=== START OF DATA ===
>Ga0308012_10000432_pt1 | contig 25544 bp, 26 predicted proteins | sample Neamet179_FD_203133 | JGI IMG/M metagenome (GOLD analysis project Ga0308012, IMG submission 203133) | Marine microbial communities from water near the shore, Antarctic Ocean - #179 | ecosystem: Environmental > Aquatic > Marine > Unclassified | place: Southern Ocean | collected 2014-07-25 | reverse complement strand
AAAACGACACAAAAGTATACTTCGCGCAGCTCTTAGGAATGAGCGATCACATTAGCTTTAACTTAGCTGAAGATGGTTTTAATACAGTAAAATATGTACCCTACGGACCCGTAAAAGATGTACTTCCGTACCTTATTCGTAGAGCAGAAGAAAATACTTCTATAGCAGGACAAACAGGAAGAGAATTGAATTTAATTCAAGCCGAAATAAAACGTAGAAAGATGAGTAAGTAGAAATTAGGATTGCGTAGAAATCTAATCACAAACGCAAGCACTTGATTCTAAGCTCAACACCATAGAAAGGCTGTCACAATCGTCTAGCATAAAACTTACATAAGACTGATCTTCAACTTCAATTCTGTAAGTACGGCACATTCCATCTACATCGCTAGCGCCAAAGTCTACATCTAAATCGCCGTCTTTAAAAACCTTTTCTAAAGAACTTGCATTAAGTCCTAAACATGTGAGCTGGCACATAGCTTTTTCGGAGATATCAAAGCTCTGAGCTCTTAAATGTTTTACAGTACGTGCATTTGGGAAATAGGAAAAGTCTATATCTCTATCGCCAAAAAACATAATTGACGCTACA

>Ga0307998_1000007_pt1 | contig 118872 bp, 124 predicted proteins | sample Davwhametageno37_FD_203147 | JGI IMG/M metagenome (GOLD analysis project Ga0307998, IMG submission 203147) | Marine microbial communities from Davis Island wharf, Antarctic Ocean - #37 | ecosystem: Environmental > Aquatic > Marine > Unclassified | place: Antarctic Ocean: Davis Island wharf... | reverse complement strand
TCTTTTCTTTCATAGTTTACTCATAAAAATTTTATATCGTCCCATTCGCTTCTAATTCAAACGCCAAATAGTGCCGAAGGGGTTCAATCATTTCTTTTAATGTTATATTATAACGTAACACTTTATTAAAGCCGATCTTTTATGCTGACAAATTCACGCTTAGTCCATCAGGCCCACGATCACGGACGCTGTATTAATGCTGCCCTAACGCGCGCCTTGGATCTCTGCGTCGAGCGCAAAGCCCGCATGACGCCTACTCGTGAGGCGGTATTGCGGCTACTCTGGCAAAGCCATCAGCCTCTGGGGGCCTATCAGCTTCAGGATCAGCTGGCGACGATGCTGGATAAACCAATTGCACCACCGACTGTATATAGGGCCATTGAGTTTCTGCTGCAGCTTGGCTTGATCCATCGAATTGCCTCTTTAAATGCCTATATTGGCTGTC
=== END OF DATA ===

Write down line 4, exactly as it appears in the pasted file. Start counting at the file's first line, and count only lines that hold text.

TCTTTTCTTTCATAGTTTACTCATAAAAATTTTATATCGTCCCATTCGCTTCTAATTCAAACGCCAAATAGTGCCGAAGGGGTTCAATCATTTCTTTTAATGTTATATTATAACGTAACACTTTATTAAAGCCGATCTTTTATGCTGACAAATTCACGCTTAGTCCATCAGGCCCACGATCACGGACGCTGTATTAATGCTGCCCTAACGCGCGCCTTGGATCTCTGCGTCGAGCGCAAAGCCCGCATGACGCCTACTCGTGAGGCGGTATTGCGGCTACTCTGGCAAAGCCATCAGCCTCTGGGGGCCTATCAGCTTCAGGATCAGCTGGCGACGATGCTGGATAAACCAATTGCACCACCGACTGTATATAGGGCCATTGAGTTTCTGCTGCAGCTTGGCTTGATCCATCGAATTGCCTCTTTAAATGCCTATATTGGCTGTC